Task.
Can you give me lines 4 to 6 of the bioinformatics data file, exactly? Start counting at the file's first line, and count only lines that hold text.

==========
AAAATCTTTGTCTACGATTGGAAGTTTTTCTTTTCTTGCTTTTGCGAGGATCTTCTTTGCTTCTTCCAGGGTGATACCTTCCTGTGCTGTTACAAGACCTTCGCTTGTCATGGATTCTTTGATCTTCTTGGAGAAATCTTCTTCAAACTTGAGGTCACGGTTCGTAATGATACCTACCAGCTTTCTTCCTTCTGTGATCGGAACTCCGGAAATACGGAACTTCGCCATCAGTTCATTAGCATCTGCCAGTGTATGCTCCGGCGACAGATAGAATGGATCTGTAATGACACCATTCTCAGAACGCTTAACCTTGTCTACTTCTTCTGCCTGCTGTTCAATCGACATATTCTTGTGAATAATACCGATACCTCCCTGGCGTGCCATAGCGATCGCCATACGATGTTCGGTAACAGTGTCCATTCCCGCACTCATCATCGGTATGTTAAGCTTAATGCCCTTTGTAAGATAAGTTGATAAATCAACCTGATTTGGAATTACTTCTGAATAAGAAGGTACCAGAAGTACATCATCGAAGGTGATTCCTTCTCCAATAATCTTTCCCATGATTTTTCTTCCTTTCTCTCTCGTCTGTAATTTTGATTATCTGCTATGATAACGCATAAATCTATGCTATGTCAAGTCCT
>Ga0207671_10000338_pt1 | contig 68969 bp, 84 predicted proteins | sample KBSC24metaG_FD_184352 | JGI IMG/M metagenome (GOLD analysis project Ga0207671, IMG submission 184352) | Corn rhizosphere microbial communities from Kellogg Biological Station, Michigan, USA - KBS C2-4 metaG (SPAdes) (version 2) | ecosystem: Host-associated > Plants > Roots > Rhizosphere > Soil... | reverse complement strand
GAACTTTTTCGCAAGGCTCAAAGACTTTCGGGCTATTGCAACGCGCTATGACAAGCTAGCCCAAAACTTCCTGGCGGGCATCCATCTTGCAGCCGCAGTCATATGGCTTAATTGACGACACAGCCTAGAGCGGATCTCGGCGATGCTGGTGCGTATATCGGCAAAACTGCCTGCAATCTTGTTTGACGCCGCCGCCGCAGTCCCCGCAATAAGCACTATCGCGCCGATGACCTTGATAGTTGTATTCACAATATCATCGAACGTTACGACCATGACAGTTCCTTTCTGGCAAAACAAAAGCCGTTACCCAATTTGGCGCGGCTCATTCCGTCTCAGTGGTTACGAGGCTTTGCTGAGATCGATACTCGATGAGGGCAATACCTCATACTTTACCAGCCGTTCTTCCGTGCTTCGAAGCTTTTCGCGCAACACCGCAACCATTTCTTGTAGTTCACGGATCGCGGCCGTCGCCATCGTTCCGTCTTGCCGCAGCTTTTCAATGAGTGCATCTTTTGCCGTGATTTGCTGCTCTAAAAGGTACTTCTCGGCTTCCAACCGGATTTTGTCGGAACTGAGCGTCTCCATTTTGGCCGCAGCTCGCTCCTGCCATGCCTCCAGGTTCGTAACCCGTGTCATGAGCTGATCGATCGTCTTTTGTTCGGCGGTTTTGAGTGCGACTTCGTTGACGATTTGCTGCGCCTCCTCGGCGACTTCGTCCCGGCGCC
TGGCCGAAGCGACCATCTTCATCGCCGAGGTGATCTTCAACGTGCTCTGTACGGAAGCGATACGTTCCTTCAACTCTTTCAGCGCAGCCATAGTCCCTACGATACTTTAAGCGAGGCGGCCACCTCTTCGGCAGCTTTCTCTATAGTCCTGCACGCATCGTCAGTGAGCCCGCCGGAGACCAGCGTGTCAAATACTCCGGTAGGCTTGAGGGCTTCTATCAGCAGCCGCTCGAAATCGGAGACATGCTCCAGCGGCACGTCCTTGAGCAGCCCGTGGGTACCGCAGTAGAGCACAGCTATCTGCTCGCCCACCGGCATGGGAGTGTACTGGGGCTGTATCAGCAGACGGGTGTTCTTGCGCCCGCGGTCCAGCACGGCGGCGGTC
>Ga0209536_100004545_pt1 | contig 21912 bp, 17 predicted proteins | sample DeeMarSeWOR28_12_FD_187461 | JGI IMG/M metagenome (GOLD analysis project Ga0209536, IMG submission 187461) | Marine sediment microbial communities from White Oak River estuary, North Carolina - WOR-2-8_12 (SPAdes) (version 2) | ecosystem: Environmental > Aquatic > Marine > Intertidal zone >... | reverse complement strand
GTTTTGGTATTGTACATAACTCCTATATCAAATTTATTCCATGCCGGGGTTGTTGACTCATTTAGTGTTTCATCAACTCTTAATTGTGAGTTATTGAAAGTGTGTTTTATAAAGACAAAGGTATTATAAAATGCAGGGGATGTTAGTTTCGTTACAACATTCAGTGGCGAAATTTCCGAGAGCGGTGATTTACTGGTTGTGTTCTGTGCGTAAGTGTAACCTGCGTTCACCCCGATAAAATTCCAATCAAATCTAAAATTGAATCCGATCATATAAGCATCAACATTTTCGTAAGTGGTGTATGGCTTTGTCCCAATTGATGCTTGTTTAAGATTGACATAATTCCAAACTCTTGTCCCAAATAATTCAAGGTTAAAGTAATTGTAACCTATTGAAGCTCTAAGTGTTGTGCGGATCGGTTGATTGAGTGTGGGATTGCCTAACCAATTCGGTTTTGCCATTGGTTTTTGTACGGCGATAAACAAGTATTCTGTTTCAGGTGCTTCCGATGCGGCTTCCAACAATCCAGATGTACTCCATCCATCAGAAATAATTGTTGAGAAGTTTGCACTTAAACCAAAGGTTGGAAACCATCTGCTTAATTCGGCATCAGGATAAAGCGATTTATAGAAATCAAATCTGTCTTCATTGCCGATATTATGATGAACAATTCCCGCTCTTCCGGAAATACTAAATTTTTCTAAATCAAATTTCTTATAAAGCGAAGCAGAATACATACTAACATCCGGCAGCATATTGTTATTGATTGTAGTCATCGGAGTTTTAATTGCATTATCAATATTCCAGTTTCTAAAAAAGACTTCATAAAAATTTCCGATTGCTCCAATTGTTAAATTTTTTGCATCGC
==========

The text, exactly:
TGGCCGAAGCGACCATCTTCATCGCCGAGGTGATCTTCAACGTGCTCTGTACGGAAGCGATACGTTCCTTCAACTCTTTCAGCGCAGCCATAGTCCCTACGATACTTTAAGCGAGGCGGCCACCTCTTCGGCAGCTTTCTCTATAGTCCTGCACGCATCGTCAGTGAGCCCGCCGGAGACCAGCGTGTCAAATACTCCGGTAGGCTTGAGGGCTTCTATCAGCAGCCGCTCGAAATCGGAGACATGCTCCAGCGGCACGTCCTTGAGCAGCCCGTGGGTACCGCAGTAGAGCACAGCTATCTGCTCGCCCACCGGCATGGGAGTGTACTGGGGCTGTATCAGCAGACGGGTGTTCTTGCGCCCGCGGTCCAGCACGGCGGCGGTC
>Ga0209536_100004545_pt1 | contig 21912 bp, 17 predicted proteins | sample DeeMarSeWOR28_12_FD_187461 | JGI IMG/M metagenome (GOLD analysis project Ga0209536, IMG submission 187461) | Marine sediment microbial communities from White Oak River estuary, North Carolina - WOR-2-8_12 (SPAdes) (version 2) | ecosystem: Environmental > Aquatic > Marine > Intertidal zone >... | reverse complement strand
GTTTTGGTATTGTACATAACTCCTATATCAAATTTATTCCATGCCGGGGTTGTTGACTCATTTAGTGTTTCATCAACTCTTAATTGTGAGTTATTGAAAGTGTGTTTTATAAAGACAAAGGTATTATAAAATGCAGGGGATGTTAGTTTCGTTACAACATTCAGTGGCGAAATTTCCGAGAGCGGTGATTTACTGGTTGTGTTCTGTGCGTAAGTGTAACCTGCGTTCACCCCGATAAAATTCCAATCAAATCTAAAATTGAATCCGATCATATAAGCATCAACATTTTCGTAAGTGGTGTATGGCTTTGTCCCAATTGATGCTTGTTTAAGATTGACATAATTCCAAACTCTTGTCCCAAATAATTCAAGGTTAAAGTAATTGTAACCTATTGAAGCTCTAAGTGTTGTGCGGATCGGTTGATTGAGTGTGGGATTGCCTAACCAATTCGGTTTTGCCATTGGTTTTTGTACGGCGATAAACAAGTATTCTGTTTCAGGTGCTTCCGATGCGGCTTCCAACAATCCAGATGTACTCCATCCATCAGAAATAATTGTTGAGAAGTTTGCACTTAAACCAAAGGTTGGAAACCATCTGCTTAATTCGGCATCAGGATAAAGCGATTTATAGAAATCAAATCTGTCTTCATTGCCGATATTATGATGAACAATTCCCGCTCTTCCGGAAATACTAAATTTTTCTAAATCAAATTTCTTATAAAGCGAAGCAGAATACATACTAACATCCGGCAGCATATTGTTATTGATTGTAGTCATCGGAGTTTTAATTGCATTATCAATATTCCAGTTTCTAAAAAAGACTTCATAAAAATTTCCGATTGCTCCAATTGTTAAATTTTTTGCATCGC